This is good news for Clinton and bad news for Republicans, period. A few months ago, Trump-hating former Jeb Bush communications director Tim Miller told me, memorably, that Hillary would beat the presumptive nominee “from jail.”Clinton’s people were always confident this day would come, but they didn’t want to test Miller’s proposition — one maudlin low-level staffer lamented, earlier in the spring, that “the race is ours, so long as she doesn’t get indicted.” I couldn’t tell if he was joking, and neither could he.Congrats, Brooklyn. The boss won’t have to put her wallet, keys and belt in the big steel box. But hold the handstands. The email scandal (yes, we still get to call it that) has already done serious damage to a candidate who didn’t enjoy a sterling reputation to start with, created weeks of needless distraction and spotlighted her management weaknesses at a time when she is supposed to be selling the American electorate on her steadiness, competence and smarts in comparison to big, bad you-know-who.Here are five consequences of Comey’s decision:1) Americans still don’t trust Clinton.Imagine an alternative universe where the email story wasn’t hanging over Clinton’s head for an entire campaign — a world in which the candidate hadn’t provided the hammers used to demolish her old sky-high State Department approval ratings. That universe, like the Hillary-in-the-pokey fantasy, doesn’t exist. Even as Clinton leads in state and national head-to-head polls against Trump, she ties or trails him on the core question of trustworthiness, with about two-thirds of voters saying they don’t trust her.Trust isn’t everything, and neither is likeability (candidates have won with relatively low ratings in the past) — and she’s lucky to face Trump a candidate whose public utterances have been deemed, by the nonpartisan Politifact, to be mostly, false, or flat-out lies (Clinton’s reviewed statements have been judged to be 73 percent true by comparison). But the toxic combination of Clinton’s untrustworthiness, a sense that the Clintons play by their own set of rules and her own unwillingness — for months — to fess up to making a mistake with the server, tamp down enthusiasm for her candidacy and have put a ceiling on her poll numbers. The Republicans, they had a dream.And in that dream, Hillary Rodham Clinton, the only presidential candidate at the major-party level with a functional campaign and (relatively) united party behind her, is led out of Whitehaven in handcuffs to face a campaign-killing indictment for setting up an illegal email server.For the past 16 months, since the New York Times “homebrew” server story broke, GOP operatives, voters, talk-radio and media types, have banked on an FBI deus ex machina to once and for all crush the Wicked Witch of the Left. Then, on Tuesday, bureau director James Comey, a career prosecutor who reeks of rectitude and contempt for Clinton’s behavior, walks to a podium to declare Madam Secretary’s actions had been “extremely careless” but not criminal. 5) Stop using email. Put the politics and the legal issues aside: Comey’s statement essentially represented a public capitulation in the fight to safeguard government (or quasi-government set-ups like Clinton’s) for official business. The Russians and the Chinese, according to recent reporting, have launched potentially successful invasions of the State Department system — which is one of the reasons Clinton tried to concoct her own.Apart from flouting the rules, Clinton’s attempt to circumvent the system simply didn’t work, the FBI found.“Secretary Clinton’s… personal e-mail domain was both known by a large number of people and readily apparent,” Comey said. She also used her personal e-mail extensively while outside the United States, including sending and receiving work-related e-mails in the territory of sophisticated adversaries. Given that combination of factors, we assess it is possible that hostile actors gained access to Secretary Clinton’s personal e-mail account.” Also On POLITICO FBI recommends no charges against Clinton in email probe By Nick Gass Clinton’s pivot to the general election, understandably, began with a blunderbuss against Trump. But the email scandal (and lingering questions about her family’s charitable foundation) means that she’ll also need to erode her negatives, a tougher task for a candidate with universal name recognition. “From her point of view, establishing positives is far more important to winning,” Mark Penn, Clinton’s hard-edged 2008 strategist told my colleague Annie Karni earlier this month. “Why spend so much energy attacking Trump, what difference does it make, when he’s over 57 percent negative and she has a lot of leadership qualities that have gone unsung?”Why? Because it’s easier, cheaper and more fun to tear Trump apart than to reassemble the humpty-dumpty of the candidate’s trustworthiness.2) Paranoia may destroy her. The email scheme (conceived by a half-dozen longtime aides and lawyers in secret) came as no surprise to everybody else not admitted to the innermost inner sanctum of Hillaryland. Clinton (who famously demanded a “zone of privacy” around her family during the 1992 elections) jealously guards her right to set up any system she views as a necessary to retain her privacy — even when those actions conflict with a public servant’s need to heed disclosure rules.All of this is rooted in an extreme sense of defensiveness, people close to Clinton have told me over the years, born out of endless investigations into the families private dealings; But if scandals — Whitewater, cattle futures, the Lewinski affair, and now the emails — haven’t resulted in criminal prosecutions they have revealed a persecution complex, a sense of self-pity that had often acted counter to the family’s larger political and policy objectives.3) The system is rigged! Outsider rage is the fuel that rocketed Trump and Bernie Sanders through the primaries — and the FBI decision (fairly or not) immediately sparked charges that the fix was in. The mind-bogglingly dopey decision by Attorney General Loretta Lynch to chit-chat with Bill Clinton a few days before Comey’s announcement looked really, really bad; It looked even crummier after the Times reported that Hillary Clinton was, oh, you know, musing about possibly keeping Lynch on if she was elected.There is, so far, zero evidence that any of these dots connect to form a vast left-wing conspiracy to spring a felon from her criminal just deserts. But Clinton seems to have gotten away with playing by her own rules, and American despise a dynastic double-standard as much, maybe more, than they hate a little honest political graft. By Tuesday lunchtime Twitter was groaning under the weight of conspiracy theories and there will be — I’ll bet $5 on it — calls in the GOP-run House to investigate how all of this went down. For Trump, a presumptive nominee struggling to line up support (and staff) from inside his own nose-holding party establishment, the no-prosecution decision is a mixed goodie bag. On one hand, a Clinton indictment would have been huge — but he knows a good pitchfork issue when he sees one, and is intent on using it to motivate his base after weeks of playing defense.His first Tweet of the day, an outsider’s call to arms: “The system is rigged. General Petraeus got in trouble for far less. Very very unfair! As usual, bad judgment.”His second: “FBI director said Crooked Hillary compromised our national security. No charges. Wow! #RiggedSystem”4) Trump vs. Comey? The Republican “establishment” (which I will define as anybody not named Trump) reacted tentatively and with respectful disdain towards the FBI director’s decision not to indict. “While I respect the law enforcement professionals at the FBI, this announcement defies explanation. No one should be above the law,” Speaker Paul Ryan wrote in a statement released a couple of hours after Comey’s press conference. “But based upon the director’s own statement, it appears damage is being done to the rule of law. Declining to prosecute Secretary Clinton for recklessly mishandling and transmitting national security information will set a terrible precedent.”A raft of other Republicans responded in similar fashion — toeing the political tightrope — between criticizing Comey’s decision — without taking too harsh a line against a director renowned for his tough-guy probity and front-line investigators who are nearly universally respected by voters. Trump skated just up to the line in his Tweets – and his campaign hadn’t released an official statement by mid-afternoon.But it’s hard to see a candidate who prides himself on flouting political correctness — and calling out a “rigged game” — not piling onto Comey. And that could backfire big-time against a 6’8” career law enforcement official who stared down George W. Bush and his stop staff by refusing to sign a re-upping of NSA’s domestic wire-tapping program.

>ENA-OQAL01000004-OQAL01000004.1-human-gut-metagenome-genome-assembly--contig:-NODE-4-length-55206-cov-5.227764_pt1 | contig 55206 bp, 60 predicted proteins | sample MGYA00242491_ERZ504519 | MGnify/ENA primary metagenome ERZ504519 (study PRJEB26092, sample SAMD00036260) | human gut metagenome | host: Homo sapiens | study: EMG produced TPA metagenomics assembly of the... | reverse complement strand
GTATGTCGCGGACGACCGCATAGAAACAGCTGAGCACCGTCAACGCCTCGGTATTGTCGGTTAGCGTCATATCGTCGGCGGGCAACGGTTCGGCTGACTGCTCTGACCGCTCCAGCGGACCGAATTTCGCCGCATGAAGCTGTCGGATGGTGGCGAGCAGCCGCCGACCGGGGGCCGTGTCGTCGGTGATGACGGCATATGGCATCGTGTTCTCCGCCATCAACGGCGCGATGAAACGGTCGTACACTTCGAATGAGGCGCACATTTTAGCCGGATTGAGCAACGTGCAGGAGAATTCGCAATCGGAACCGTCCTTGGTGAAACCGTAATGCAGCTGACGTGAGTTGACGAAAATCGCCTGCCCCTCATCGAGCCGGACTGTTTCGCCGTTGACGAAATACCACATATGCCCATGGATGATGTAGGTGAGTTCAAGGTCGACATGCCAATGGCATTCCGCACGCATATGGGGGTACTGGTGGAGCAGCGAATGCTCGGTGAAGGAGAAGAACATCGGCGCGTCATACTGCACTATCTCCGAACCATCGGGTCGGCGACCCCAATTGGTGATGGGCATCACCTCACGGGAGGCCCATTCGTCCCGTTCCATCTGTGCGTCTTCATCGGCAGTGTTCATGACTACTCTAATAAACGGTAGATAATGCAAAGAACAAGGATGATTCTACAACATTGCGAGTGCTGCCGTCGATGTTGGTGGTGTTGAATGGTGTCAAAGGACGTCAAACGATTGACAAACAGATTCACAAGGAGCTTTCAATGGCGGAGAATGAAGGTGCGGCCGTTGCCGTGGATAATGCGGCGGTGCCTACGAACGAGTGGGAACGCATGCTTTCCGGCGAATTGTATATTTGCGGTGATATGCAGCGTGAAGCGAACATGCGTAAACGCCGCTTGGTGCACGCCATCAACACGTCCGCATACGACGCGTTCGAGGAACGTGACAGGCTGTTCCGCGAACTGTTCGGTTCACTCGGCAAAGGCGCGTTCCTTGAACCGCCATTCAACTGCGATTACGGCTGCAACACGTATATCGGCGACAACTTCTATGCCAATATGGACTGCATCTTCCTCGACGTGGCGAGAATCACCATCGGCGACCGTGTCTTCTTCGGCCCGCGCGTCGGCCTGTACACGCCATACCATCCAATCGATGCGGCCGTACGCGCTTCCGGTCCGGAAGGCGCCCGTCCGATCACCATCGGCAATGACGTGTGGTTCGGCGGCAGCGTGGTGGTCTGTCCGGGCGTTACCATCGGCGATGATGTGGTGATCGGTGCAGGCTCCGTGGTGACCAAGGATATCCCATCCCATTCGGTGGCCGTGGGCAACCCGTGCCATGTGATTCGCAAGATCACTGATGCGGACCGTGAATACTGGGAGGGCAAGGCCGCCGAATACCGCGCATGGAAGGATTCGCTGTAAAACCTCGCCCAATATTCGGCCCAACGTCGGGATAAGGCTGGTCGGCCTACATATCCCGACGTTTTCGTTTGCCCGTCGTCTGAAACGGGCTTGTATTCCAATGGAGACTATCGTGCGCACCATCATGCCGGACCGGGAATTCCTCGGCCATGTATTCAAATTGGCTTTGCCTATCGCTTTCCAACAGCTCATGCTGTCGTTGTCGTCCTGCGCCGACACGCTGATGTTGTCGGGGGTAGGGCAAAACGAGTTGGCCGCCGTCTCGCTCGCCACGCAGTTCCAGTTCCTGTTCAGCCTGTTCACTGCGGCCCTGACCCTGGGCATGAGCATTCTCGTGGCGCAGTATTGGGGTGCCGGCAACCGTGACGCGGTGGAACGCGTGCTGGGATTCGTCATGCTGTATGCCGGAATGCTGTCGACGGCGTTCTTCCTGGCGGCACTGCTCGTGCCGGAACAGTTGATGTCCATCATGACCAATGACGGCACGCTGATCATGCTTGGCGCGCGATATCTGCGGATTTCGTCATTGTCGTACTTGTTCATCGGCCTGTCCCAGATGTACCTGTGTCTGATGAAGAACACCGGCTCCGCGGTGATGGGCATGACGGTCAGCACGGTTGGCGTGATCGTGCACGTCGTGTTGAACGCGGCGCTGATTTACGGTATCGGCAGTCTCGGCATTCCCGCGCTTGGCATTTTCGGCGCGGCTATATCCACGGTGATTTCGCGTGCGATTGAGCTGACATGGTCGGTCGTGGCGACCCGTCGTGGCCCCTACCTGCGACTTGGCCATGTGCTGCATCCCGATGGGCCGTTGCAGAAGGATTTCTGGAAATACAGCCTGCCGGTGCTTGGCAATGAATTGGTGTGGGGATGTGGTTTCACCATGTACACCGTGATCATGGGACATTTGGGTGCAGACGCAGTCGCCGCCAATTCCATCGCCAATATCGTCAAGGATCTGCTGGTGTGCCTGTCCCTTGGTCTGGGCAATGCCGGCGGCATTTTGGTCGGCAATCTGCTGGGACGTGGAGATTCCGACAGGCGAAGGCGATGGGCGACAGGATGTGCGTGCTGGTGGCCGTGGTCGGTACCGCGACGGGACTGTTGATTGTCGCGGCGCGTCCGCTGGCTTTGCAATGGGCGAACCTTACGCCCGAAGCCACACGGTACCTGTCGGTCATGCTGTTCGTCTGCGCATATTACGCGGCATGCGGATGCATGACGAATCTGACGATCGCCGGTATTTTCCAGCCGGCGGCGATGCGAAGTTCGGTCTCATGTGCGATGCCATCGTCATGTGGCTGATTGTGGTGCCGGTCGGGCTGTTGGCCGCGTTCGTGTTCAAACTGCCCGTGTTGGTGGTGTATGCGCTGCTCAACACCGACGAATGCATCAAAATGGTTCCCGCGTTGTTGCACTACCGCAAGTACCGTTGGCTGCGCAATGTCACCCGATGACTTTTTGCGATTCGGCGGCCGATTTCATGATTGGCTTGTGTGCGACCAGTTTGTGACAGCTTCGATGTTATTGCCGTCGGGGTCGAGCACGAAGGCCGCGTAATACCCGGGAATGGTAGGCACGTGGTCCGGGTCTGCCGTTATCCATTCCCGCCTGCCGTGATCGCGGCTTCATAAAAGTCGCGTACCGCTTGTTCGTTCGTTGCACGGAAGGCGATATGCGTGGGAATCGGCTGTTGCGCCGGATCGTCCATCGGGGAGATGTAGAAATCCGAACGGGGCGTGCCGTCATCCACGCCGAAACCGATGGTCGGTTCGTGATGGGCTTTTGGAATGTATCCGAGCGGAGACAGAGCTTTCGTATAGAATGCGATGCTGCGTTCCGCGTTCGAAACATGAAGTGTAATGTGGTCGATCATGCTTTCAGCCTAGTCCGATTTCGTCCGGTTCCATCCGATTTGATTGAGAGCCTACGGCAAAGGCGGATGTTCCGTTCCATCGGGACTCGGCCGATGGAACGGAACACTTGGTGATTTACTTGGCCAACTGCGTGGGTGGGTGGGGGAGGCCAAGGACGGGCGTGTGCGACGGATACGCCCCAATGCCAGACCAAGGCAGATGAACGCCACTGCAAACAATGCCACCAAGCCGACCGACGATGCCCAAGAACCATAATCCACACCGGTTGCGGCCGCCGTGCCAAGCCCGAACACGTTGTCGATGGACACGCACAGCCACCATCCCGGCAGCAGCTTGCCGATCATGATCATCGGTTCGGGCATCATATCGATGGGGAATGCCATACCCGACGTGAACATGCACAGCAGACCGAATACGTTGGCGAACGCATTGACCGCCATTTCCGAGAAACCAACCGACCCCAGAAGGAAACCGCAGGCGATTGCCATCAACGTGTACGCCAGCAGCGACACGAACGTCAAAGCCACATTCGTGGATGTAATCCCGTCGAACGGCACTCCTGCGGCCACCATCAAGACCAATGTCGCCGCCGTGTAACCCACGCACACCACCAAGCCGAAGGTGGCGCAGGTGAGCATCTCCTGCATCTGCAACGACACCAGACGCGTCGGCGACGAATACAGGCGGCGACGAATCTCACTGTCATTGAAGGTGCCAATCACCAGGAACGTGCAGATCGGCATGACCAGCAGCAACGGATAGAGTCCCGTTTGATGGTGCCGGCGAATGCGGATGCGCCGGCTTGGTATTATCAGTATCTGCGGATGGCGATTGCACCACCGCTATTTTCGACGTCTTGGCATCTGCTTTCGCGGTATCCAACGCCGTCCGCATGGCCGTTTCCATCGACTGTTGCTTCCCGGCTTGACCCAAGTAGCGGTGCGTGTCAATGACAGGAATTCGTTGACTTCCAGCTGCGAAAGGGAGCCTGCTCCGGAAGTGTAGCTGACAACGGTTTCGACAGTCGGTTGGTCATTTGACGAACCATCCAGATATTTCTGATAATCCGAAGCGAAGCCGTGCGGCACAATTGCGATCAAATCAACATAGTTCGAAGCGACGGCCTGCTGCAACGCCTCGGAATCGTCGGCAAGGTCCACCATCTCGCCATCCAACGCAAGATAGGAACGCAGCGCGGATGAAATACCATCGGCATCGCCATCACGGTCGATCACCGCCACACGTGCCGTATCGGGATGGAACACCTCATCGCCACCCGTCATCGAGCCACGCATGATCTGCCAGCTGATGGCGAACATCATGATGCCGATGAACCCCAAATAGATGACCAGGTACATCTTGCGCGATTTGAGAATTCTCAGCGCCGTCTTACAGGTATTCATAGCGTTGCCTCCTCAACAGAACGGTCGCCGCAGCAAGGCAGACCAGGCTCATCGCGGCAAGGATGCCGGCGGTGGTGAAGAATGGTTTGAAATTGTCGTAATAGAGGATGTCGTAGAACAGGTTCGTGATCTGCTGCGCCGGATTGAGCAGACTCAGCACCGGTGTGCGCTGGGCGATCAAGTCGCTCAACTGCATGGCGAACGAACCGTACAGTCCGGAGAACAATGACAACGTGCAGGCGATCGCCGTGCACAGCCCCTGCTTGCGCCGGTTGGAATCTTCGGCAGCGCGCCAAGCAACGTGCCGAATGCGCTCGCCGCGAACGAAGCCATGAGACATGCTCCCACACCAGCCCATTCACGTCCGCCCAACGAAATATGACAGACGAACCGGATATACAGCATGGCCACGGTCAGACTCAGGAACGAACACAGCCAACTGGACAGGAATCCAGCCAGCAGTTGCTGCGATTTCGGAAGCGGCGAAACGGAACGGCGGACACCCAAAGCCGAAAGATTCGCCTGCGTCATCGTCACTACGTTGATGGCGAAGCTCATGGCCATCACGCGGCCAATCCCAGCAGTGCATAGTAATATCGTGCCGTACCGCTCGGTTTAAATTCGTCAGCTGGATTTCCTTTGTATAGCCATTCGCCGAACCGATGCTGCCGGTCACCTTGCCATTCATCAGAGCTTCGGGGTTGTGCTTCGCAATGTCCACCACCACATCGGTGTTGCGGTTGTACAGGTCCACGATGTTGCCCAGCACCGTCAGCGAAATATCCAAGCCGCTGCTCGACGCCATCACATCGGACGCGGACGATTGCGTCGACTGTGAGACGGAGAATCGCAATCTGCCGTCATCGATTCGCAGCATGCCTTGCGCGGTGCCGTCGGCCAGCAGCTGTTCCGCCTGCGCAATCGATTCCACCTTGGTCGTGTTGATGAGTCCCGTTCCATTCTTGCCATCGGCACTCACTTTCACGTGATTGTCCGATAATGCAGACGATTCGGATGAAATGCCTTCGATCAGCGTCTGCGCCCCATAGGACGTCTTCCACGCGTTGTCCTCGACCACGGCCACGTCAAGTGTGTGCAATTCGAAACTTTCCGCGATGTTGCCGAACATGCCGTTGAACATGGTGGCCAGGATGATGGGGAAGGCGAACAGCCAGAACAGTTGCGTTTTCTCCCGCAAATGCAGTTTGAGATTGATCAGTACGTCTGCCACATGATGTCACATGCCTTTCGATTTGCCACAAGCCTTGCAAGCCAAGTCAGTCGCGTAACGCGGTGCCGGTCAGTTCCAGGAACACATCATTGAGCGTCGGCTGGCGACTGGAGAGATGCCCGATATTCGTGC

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Barcelona: Messi’s father and agent Jorge Messi has arrived in Barcelona to decide the future of Lionel Messi at Spanish club Barcelona. Georg joins Barcelona for the first time since reports emerged that Messi will leave Barcelona. He will hold talks with club president Joseph Bartholomew.Many journalists and fans were at the airport waiting for Georgie to arrive in Spain from Argentina. But Georgie’s response was that he knew nothing.Jorge Messi wants Barcelona to release the release clause and allow Messi to go as a free agent. However, Barcelona’s insistence that Messi should stay at the club and leave the club only if he gives a release clause.Messi’s decision to leave Barcelona came after Barcelona ‘s 8-2 defeat to Bayern Munich in the Champions League quarter – finals. But Barcelona were not ready to let go of Messi. Following this, Messi boycotted Barcelona’s training and Covid test.Content Highlights: Lionel Messis father and agent Jorge arrives in Barcelona
By Nick Creely Hampton Park’s gutsy Good Friday win against Springvale Districts could arguably be the most important moment in…[To read the rest of this story Subscribe or Login to the Gazette Access Pass] Thanks for reading the Pakenham Berwick Gazette. Subscribe or Login to read the rest of this content with the Gazette Digital Access Pass subscription.